Bidding for his third Malaysian Open title and in the form of his life, Jaidee starts a strong favourite, even if that is adequately reflected by single figure odds. His latest efforts in the WGC Match Play and Dubai Desert Classic represent by far the best form on offer. And while the course has been re-designed since, it can only bode well that Jaidee finished second here in 2006.
Choi had shown enough on this year’s PGA Tour to support a bet last time out, so obviously entered calculations again in a field of roughly the same standard. KJ certainly has the class to dominate in this company and rated a tempting pick, if ultimately less than those alternative, bigger-priced each-way selections.
Nobody better illustrates that trend of under-performing Europeans in Asia than Soren, who has never seriously challenged for any of these co-sanctioned events in a decade of trying. Despite improving during the same period, he hasn’t made a top ten in Asia since 2005.
A top ten last time out in India, along with second in Joburg Open, demonstrate that Clarke remains competitive at this lower level. He strikes me as being well motivated to climb the rankings again, and could easily have been a pick here.
Three consecutive top 20s during the Gulf Swing confirm Wood is making fast progress, but he’s yet to prove his abilities on Asian greens, making little impact on either of his starts on this continent to date.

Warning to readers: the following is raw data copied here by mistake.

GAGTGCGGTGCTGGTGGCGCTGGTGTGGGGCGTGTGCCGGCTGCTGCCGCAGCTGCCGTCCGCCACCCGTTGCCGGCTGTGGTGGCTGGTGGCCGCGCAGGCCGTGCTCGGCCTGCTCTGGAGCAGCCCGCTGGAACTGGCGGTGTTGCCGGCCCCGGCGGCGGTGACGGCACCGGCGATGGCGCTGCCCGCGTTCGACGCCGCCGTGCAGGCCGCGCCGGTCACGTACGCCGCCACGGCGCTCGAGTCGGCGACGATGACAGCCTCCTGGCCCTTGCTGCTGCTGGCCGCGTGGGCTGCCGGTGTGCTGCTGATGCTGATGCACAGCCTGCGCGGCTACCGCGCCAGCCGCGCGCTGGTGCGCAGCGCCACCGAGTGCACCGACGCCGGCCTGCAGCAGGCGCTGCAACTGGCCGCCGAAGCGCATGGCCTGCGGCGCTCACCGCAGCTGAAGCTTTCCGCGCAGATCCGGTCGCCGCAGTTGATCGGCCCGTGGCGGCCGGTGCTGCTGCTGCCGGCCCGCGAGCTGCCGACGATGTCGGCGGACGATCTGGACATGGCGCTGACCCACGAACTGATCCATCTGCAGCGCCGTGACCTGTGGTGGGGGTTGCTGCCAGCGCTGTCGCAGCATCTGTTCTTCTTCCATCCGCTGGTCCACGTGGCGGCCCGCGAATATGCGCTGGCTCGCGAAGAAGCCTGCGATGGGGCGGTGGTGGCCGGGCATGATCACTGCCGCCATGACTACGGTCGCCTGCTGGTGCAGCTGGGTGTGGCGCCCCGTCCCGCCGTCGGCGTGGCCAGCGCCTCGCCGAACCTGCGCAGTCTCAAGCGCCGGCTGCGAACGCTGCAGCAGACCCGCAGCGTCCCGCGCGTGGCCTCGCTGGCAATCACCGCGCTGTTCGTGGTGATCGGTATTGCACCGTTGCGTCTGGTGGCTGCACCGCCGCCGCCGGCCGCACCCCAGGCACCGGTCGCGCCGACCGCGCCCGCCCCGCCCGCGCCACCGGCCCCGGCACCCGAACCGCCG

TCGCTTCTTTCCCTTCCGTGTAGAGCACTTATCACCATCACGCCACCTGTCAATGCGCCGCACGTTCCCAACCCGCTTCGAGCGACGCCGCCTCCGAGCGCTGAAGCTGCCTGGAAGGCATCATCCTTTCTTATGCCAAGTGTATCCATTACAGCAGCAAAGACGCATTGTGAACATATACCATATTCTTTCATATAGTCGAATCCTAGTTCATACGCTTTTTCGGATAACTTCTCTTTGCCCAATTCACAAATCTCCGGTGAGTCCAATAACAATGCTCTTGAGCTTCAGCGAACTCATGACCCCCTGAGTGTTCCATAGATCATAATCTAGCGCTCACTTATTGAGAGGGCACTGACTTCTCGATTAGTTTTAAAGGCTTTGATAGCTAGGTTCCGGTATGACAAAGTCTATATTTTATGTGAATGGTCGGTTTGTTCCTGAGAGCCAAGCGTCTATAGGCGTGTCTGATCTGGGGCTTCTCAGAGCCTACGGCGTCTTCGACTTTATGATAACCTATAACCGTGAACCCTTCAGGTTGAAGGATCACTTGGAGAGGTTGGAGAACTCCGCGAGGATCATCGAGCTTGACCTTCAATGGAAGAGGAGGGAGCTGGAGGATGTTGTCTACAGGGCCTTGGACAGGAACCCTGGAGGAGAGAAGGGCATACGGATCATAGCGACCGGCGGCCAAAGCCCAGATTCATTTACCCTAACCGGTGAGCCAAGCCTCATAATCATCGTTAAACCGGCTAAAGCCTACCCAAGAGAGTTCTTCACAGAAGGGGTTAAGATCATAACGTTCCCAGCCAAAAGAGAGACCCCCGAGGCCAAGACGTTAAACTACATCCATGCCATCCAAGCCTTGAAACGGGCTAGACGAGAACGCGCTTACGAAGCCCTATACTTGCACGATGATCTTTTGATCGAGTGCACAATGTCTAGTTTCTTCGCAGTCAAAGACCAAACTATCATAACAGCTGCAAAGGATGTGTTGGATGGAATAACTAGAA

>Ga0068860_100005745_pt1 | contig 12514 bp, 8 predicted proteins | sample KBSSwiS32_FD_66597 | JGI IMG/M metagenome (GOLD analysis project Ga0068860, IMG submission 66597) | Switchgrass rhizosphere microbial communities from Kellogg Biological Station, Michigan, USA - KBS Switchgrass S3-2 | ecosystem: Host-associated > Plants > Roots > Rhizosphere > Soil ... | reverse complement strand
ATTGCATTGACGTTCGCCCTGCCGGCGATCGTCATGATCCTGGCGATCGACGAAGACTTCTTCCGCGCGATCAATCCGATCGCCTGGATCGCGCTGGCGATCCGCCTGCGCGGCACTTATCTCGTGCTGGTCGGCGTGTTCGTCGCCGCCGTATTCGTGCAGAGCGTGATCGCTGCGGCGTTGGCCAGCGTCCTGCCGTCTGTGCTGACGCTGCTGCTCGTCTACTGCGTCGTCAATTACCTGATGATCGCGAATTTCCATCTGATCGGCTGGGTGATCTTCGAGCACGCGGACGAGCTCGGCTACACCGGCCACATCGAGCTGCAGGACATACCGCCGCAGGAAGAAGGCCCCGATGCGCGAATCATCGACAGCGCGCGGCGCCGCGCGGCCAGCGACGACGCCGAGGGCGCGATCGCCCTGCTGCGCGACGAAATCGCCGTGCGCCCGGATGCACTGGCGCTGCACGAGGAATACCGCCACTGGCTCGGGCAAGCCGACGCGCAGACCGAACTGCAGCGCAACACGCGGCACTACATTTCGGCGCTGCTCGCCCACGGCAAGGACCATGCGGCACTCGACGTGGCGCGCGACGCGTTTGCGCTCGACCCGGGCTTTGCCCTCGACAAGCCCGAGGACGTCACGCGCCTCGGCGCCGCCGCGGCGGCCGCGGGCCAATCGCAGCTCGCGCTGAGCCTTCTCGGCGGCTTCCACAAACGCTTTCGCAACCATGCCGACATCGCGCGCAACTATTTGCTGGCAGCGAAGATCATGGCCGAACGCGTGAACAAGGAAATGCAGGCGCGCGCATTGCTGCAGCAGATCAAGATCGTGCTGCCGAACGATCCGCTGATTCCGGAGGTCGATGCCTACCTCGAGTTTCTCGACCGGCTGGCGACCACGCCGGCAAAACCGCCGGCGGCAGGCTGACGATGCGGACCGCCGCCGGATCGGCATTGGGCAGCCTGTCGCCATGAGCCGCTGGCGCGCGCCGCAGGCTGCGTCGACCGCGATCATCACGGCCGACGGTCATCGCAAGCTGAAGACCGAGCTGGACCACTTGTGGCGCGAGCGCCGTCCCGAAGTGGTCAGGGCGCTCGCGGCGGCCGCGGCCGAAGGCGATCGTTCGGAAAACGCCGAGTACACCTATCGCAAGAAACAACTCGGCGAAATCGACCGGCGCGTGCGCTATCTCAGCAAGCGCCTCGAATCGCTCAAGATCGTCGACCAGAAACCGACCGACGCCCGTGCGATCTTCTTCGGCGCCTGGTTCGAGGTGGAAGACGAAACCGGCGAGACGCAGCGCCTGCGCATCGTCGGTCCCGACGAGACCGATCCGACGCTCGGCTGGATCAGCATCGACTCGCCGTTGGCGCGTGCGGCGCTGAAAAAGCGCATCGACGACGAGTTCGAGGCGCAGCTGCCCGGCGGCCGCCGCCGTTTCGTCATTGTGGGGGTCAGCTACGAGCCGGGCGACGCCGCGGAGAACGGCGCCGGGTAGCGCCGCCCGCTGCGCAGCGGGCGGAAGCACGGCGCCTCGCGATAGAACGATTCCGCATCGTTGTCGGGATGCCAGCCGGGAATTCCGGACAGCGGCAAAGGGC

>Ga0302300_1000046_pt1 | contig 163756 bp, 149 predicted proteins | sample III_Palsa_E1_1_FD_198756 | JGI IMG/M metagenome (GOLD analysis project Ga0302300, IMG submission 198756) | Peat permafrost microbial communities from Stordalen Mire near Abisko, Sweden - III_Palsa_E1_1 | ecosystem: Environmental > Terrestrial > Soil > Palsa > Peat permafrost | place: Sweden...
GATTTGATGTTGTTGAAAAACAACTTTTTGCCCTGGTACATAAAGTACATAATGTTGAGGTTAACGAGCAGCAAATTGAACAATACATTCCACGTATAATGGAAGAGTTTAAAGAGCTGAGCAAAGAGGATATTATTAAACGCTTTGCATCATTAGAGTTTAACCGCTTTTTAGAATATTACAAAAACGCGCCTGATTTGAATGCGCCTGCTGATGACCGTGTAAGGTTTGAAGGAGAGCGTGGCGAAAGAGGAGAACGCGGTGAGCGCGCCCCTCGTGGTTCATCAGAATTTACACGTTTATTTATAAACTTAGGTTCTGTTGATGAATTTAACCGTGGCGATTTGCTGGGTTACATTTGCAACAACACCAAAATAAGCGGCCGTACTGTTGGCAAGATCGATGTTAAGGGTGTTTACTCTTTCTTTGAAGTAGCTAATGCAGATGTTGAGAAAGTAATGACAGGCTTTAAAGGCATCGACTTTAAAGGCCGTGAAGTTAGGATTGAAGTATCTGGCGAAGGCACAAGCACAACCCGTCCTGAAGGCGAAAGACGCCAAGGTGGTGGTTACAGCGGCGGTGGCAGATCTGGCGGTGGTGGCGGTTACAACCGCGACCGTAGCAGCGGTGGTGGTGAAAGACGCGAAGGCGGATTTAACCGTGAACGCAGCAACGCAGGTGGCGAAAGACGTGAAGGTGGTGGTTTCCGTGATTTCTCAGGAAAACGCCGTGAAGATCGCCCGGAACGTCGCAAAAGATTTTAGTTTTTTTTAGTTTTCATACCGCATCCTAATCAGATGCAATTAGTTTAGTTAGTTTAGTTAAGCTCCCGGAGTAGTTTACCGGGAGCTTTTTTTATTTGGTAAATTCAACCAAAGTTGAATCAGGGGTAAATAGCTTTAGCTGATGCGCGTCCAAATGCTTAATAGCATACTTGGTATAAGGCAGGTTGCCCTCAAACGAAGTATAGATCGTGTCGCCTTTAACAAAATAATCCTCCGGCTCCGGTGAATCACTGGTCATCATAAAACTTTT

Dodt boasts the best recent form of anyone besides Jaidee. Before winning the co-sanctioned Avantha Masters last time, he’d finished seventh and second in Australasia. That form is well reflected in much reduced odds.
Another obvious pick on recent form after three consecutive top 20s in the Gulf, and Horsey’s claims are further strengthened by the fact he finished runner-up last year.
This likeable player is always worth considering at this level, but Kjeldsen has yet to make a top 20 in three Malaysian outings.
Randhawa has been one of the most reliable Asians in these co-sanctioned events over the past decade, including making the top six in three out of the last five Malaysian Opens. He hasn’t been firing on all cylinders for a while, though.
Regular readers will know there’s no greater Willett fan than me, and he is a big price on his best European form. He has no experience of Asian golf, though.
Kulacz looks like another decent Australian prospect on recent Race to Dubai evidence, and unlike most of the opposition can boast high-class form in Malaysia, having won last year’s Selangor Masters.
Arguably the best Japanese player of his generation, Shingo always warrants respect at this level, but his recent form looks inferior to previous peaks.
Edfors has reached the top 15 in the last two Malaysian Opens and won on the Asian Tour, making him one of the more interesting European contenders. Recent form is nothing special though.
This experienced player has yet to show his best form in 2010, but was very solid from tee to green last summer. That should bode well for this course, and he has made the frame in a Malaysian Open before.
Marksaeng finished runner-up in this event last year, and has a stack of high-class form on the Asian Tour. Recent form is only ordinary, but that is reflected in eye-catching 80/1 odds.
Where next?

Tournament preview
: Malaysian Open golf preview
Equipment guides: Equipment reviews
Competitions: Win golf prizes